Lay and his dad have met with beef producers in Alberta to help establish a similar wildlife balance through the same type of work that has taken place in B.C.

LAY’S TOP TIPS

1. Keep records.

Whether or not you believe you have a predator problem or anticipate that you may have one in the future, begin to gather information now. A producer who knows approximately how many wolves frequent the area and when, where bears like to feed, whether there are any cougar or coyotes making the ranch their home, and how cattle react when predators are near, are time and dollars ahead of those that don’t keep track of these types of these sightings. The information can only be gathered by being on the ground and watching for signs — something that could be part of your daily routine when you’re checking or feeding livestock. The bonus is that any increase in the level of human activity with livestock can be a deterrent to predators.

2. If predators are a concern, avoid fall calving.

Producers who attempt to fall calve find themselves at a disadvantage due to the fact that every wild animal is preparing to go into winter and is looking for easy, high-protein, high-energy food sources. Most wild animals, particularly the prey species, spend the spring babysitting. Spring calving has two obvious benefits — the young are growing in warm weather, and the wild animals are having their young at the same time, so the odds of your cattle being attacked go down. 3. Properly manage dead pits.

Basic management of dead pits can greatly decrease the number of predators that frequent an area. The idea of a well-managed pit is that carcasses are buried year round. While animals can be buried spring, summer and fall on an as-needed basis, winter burials require some foresight. The hole must be dug in the fall, and the fill dirt left around the hole so that at least some of it can be scraped over the carcass to keep the predators off until spring when it can be filled in.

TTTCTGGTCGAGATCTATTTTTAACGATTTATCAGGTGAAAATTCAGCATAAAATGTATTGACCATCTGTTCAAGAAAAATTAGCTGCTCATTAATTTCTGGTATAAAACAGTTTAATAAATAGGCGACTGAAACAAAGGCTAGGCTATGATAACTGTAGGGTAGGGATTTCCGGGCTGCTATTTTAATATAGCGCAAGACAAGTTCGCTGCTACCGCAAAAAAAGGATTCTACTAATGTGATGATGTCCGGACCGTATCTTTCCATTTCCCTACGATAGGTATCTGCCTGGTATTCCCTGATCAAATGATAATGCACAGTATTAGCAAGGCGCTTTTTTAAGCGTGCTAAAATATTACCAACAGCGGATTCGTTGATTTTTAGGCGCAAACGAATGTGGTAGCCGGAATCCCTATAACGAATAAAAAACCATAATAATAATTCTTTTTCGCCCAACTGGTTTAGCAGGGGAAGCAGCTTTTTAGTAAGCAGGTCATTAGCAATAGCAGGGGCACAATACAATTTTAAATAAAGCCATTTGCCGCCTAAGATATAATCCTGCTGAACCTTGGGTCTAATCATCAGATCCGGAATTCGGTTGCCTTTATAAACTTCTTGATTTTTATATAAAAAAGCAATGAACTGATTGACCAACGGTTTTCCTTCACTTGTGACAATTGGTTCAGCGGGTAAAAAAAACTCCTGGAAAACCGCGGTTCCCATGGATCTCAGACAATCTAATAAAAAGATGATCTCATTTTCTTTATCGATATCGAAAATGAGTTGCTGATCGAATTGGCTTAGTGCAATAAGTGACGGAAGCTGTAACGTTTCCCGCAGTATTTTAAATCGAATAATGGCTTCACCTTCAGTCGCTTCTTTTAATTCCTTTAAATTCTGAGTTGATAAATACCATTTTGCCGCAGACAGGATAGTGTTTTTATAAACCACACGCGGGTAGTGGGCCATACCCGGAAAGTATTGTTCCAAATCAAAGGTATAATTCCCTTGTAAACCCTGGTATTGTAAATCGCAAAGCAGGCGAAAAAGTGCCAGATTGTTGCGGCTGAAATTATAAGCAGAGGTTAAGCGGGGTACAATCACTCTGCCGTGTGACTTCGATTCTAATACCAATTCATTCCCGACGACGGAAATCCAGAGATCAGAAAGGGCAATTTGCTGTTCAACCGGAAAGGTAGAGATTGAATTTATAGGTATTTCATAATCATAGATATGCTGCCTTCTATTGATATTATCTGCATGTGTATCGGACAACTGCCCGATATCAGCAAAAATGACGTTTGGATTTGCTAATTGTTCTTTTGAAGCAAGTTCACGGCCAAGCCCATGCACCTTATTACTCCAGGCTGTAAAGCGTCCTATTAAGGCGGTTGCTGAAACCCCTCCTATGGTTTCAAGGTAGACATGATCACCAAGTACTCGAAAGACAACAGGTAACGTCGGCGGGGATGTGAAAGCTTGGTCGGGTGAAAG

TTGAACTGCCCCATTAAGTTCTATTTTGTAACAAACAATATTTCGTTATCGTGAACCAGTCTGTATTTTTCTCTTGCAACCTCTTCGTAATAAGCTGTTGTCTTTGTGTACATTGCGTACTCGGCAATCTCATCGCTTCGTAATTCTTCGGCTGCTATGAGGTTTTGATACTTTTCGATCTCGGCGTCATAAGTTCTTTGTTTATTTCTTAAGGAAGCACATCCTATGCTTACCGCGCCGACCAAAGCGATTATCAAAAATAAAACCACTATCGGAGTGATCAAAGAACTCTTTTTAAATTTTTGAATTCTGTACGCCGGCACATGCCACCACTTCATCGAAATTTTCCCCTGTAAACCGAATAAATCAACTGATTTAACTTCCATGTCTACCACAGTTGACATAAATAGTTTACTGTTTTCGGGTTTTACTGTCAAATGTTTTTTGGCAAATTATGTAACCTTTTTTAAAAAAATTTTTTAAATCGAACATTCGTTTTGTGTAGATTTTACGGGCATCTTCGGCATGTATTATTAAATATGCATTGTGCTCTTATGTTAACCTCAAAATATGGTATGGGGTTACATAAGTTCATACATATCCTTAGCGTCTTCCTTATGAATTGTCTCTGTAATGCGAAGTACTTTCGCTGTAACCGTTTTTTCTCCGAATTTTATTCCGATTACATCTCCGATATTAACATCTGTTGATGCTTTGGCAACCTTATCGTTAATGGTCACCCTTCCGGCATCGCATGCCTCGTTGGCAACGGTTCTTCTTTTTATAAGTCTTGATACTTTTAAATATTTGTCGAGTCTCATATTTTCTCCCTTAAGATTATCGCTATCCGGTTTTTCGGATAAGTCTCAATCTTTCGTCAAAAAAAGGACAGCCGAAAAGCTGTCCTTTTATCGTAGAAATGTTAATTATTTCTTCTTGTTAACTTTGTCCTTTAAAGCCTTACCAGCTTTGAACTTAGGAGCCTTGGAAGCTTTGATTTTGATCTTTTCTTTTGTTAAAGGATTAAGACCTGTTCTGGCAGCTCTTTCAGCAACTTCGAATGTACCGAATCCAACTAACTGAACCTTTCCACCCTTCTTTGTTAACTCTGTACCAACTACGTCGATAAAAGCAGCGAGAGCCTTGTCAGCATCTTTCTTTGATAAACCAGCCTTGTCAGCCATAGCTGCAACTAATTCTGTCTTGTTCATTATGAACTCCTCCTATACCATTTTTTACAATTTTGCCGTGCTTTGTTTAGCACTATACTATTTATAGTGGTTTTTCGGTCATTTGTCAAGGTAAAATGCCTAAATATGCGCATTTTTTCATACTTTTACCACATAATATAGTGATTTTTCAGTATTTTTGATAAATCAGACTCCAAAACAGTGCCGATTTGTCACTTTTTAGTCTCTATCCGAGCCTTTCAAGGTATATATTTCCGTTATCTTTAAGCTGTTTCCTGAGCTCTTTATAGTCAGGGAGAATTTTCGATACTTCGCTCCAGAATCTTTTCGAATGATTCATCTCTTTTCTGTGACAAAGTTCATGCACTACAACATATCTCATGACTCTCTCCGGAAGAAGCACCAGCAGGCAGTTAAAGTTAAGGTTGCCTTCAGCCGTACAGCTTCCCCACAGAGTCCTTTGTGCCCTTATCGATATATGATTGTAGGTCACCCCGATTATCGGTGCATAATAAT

The connection between dead pits and wolves often goes unnoticed. When wolves have easy access to this food source, the females will produce a greater number of larger and healthier offspring because they will go into pregnancy in excellent health — a situation that may not be natural in all areas.

ing experience in the long run. “We have had producers who had an established problem, and once we removed the offending wolves, their entire outlook on wolves change when a new pack of wolves take over the local territory and never give the livestock a second look,” Lay explains. “Those wolves become the producer’s new best friends very quickly. This remains true for other predators as well. Most easily witnessed are bears.”

Wolf numbers are increasing and they are spreading throughout Western Canada. Though wolf sightings and attacks come as an abrupt shock to producers who haven’t seen wolves in the recent past, Kyle says all livestock producers will have to learn to manage their operations around wolves because the predators will always be there.

Lay and his dad have met with beef producers in Alberta to help establish a similar wildlife balance through the same type of work that has taken place in B.C.